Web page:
Reserve is expanding its wheel line once again. This time, the carbon wheel brand is delving deeper into gravel cycling with a lightweight wheelset designed for aggressive drop bar riding. The new 25|GR wheels feature a wide profile, narrow depth, and low weight that should make gram counters happy. I spent two months riding and racing this wheelset and came away impressed with its ride quality but questioning its positioning in the increasingly competitive gravel market.

Reserve 25|GR Gravel Wheelset Highlights
  • Built for gravel riding and racing
  • Internal rim width: 25mm
  • Rim depth: 18mm
  • Sizes Available: 700c
  • Recommended Tire Widths: 30-50mm
  • Spoke Count: 24
  • Laced to Industry Nine 1|1 road hubs
  • Wheelset Weight: 1,358g
  • MSRP: $1,599
  • Lifetime Warranty
  • Available now
  • For more info: Reserve 25|GR
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The Reserve 25|GR is light and compliant over rough gravel roads.

The Reserve 25|GR is the third wheel in Reserve's gravel quiver. This new wheelset sits alongside the Reserve 22|GR and 32|GR. Much like gravel cycling itself, Reserve's naming conventions blur in this category, with the 22|GR and 25|GR wheelsets using numbers to designate their internal rim widths, like the brand's mountain bike wheels, while the 24mm-wide Reserve 32|GR uses "32" to denote its depth, like the Reserve's road wheels.

The 25mm internal width of the Reserve 25|GR will accommodate 30mm road tires up to high-volume 50mm gravel tires. While some road and gravel wheelsets have followed mountain bike technology with hookless beads, the 25|GR features what the company calls a "semi-hooked bead." In hand, it looks and feels like a standard hooked bead. This is likely a hedge against riders who might run non-tubeless tires on these rims, which is a non-starter for high-pressure hookless road rims.

The rims are quite shallow, measuring just 18mm deep. There are also external reinforcements around the 24 spoke holes to add strength where it's needed most. Like Reserve's mountain bike rims, these hoops feature an asymmetric design, with the front rim offset toward the disc-side and the rear rim offset toward the drive-side. According to Reserve, this approach yields a stronger, stiffer, and longer-lasting wheel by improving the bracing angle and evening out spoke tension between the non-drive and drive-side spokes.

Another nod to longevity is Reserve's category-leading warranty. If you're the original owner and damage or destroy your rim while riding, Reserve will repair or replace it. Click here for the full warranty description.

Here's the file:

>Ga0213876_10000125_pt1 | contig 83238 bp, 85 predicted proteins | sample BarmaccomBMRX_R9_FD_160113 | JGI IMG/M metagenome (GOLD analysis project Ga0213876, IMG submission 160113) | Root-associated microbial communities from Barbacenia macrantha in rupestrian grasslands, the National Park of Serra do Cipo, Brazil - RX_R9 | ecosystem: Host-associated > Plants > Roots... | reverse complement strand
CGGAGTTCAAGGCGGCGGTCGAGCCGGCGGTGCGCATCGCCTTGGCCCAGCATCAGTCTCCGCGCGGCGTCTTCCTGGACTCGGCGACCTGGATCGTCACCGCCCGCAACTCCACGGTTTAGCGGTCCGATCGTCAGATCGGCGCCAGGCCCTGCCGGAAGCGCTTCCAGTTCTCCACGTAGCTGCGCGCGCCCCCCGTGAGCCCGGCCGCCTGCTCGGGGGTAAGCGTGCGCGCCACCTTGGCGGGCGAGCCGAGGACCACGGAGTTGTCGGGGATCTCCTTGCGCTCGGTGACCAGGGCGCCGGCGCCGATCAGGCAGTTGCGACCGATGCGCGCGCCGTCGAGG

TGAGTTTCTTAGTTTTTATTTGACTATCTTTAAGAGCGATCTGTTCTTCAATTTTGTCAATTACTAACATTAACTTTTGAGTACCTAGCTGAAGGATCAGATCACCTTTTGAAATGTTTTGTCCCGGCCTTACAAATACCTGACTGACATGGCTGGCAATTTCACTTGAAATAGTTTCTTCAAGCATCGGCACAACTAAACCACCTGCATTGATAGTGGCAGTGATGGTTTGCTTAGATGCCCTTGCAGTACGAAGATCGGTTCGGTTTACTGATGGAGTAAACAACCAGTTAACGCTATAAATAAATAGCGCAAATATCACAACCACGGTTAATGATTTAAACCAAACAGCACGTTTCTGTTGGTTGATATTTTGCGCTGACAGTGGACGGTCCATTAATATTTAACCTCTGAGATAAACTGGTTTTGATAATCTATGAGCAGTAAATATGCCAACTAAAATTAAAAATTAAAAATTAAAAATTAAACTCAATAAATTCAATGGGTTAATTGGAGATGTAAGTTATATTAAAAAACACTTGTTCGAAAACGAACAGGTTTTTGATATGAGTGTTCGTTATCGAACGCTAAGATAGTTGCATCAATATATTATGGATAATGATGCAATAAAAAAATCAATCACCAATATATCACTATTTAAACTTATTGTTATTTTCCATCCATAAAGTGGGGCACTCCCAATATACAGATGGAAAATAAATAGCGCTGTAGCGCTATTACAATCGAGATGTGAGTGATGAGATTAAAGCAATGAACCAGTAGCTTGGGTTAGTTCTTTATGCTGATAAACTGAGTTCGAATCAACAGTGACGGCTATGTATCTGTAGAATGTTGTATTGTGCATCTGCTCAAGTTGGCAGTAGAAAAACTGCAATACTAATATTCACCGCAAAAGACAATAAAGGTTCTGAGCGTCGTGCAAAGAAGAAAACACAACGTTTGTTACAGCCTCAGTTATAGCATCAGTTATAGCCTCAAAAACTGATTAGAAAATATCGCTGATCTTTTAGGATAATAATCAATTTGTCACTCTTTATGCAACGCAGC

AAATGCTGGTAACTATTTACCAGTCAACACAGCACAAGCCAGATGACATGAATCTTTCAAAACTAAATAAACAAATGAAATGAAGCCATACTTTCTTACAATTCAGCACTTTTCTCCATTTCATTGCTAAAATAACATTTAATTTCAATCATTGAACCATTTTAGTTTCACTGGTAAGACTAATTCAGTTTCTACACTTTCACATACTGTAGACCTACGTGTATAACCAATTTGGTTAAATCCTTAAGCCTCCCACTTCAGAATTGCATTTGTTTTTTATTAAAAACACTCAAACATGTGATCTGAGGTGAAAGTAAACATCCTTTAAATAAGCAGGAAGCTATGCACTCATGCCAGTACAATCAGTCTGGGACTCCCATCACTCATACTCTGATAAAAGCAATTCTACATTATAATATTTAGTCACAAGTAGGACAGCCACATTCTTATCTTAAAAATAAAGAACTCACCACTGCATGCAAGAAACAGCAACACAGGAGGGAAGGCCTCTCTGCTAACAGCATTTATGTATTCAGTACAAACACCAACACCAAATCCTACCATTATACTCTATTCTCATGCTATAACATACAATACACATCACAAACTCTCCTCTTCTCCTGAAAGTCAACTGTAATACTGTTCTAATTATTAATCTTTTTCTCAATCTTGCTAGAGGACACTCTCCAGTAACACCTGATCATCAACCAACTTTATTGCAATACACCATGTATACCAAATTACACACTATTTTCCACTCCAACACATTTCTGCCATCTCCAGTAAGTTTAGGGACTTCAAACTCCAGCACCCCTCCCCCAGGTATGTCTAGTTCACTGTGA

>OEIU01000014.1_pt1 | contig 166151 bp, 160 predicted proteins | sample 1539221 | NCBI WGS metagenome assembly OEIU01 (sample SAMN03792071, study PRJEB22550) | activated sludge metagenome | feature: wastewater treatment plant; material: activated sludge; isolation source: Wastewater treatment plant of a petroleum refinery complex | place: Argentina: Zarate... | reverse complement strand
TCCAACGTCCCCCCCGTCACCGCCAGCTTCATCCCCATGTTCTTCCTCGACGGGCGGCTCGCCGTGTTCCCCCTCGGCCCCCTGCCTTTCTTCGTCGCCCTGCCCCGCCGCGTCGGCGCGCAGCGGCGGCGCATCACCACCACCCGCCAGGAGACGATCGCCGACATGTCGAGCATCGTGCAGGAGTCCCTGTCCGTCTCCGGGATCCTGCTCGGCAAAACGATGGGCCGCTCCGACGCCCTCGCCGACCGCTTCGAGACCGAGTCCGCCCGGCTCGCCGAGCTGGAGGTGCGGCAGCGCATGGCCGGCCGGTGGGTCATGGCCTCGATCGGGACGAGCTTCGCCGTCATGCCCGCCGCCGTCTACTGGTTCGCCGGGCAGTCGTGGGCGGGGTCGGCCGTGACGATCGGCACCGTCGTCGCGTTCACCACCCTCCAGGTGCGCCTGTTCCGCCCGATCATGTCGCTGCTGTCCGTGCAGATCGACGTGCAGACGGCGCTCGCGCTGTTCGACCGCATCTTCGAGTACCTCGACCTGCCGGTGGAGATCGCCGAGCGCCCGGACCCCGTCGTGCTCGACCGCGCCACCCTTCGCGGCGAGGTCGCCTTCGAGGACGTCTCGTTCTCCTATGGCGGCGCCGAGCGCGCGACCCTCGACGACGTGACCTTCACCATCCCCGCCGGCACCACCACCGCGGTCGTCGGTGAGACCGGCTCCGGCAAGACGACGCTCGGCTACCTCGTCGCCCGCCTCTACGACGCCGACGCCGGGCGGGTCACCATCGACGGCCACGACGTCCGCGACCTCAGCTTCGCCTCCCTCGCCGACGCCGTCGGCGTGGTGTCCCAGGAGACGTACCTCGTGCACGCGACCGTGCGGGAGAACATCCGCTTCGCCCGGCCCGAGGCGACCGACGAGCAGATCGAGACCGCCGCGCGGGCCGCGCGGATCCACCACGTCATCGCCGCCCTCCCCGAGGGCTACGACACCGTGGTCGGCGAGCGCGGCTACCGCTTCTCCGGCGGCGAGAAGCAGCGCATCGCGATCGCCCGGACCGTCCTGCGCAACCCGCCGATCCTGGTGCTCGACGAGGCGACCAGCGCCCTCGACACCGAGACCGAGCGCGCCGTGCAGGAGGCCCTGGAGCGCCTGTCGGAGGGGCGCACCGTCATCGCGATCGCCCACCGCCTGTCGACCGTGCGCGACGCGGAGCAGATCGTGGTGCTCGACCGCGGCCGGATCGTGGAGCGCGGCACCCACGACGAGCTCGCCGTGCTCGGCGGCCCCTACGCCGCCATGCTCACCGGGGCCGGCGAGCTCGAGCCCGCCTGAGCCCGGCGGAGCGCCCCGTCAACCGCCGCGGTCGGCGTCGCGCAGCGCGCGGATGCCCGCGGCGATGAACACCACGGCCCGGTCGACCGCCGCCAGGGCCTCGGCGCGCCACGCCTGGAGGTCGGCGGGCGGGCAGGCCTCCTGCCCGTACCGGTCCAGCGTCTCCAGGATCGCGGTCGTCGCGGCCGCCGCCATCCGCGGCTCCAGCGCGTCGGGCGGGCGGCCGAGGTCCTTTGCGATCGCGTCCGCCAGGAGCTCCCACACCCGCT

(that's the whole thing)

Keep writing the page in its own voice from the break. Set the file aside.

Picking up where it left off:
Reserve 25|GR Review - Ridden and Raced
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I tested the Reserve 25|GR on my Niner RLT 9 RDO as well as the Allied ECHO shown here.

I spent two months testing the Reserve 25|GR wheels on gravel roads and singletrack trails. Setting up tubeless tires on these rims was painless. It didn't matter which tires I was seating — Panaracer Gravel Kings, Specialized S-Works Pathfinders, WTB Ventures, or the new Schwalbe G-One RS — every tire I tested went on without too much hassle and popped into place with a reassuring "snap" at moderate pressures. Credit here goes to the Fillmore valves, which allow for three times the airflow of traditional Presta valves, and come stock on all Reserve wheelsets.
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Reserve's Fillmore valves make seating stubborn tubeless tires much easier.

These shallow rims appear to borrow a page from the company's cross-country wheels, which feature a similar profile and a slightly wider, 28mm internal width. The rim profile results in a noticeable amount of vertical compliance on rough and choppy gravel roads. The Reserve 25|GR does a great job of absorbing high-frequency chatter from rocks and braking bumps.

If there's a downside to this wheelset, it's the fact that gravel cycling is becoming more competitive, and many customers looking for a wheel upgrade are eyeing deeper-profile aero wheelsets, such as those offered by ENVE, Hunt, Roval, and ZIPP. All of these wheelsets feature 25mm internal widths with aero profiles to save watts during endurance gravel events. That's not the target for the 25|GR; it's a classic, box-section rim trying to make its way in an increasingly aero world.

Reserve states this wheelset is designed for "Ginduro-style gravel." So if you treat your gravel bike like a mountain bike, the 25|GR might be up your alley. It's likely to see wide spec on Santa Cruz' gravel grinder, the Stigmata, which also leans more toward the fun and rowdy end of the gravel spectrum.

Reserve 25|GR Bottom Line
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The Reserve 25|GR isn't aero, but it is strong and light.

The Reserve 25|GR wheelset is comfortable, spins up speed quickly, and adds liveliness to any gravel bike it's mounted to. Reserve's competition offers better options for serious gravel racing, but this brand still leads the pack when it comes to warranty support. If you're looking for a light, sturdy, and comfortable gravel wheelset and aren't bothered by what's fastest in a wind tunnel, the Reserve 25|GR is worth a try.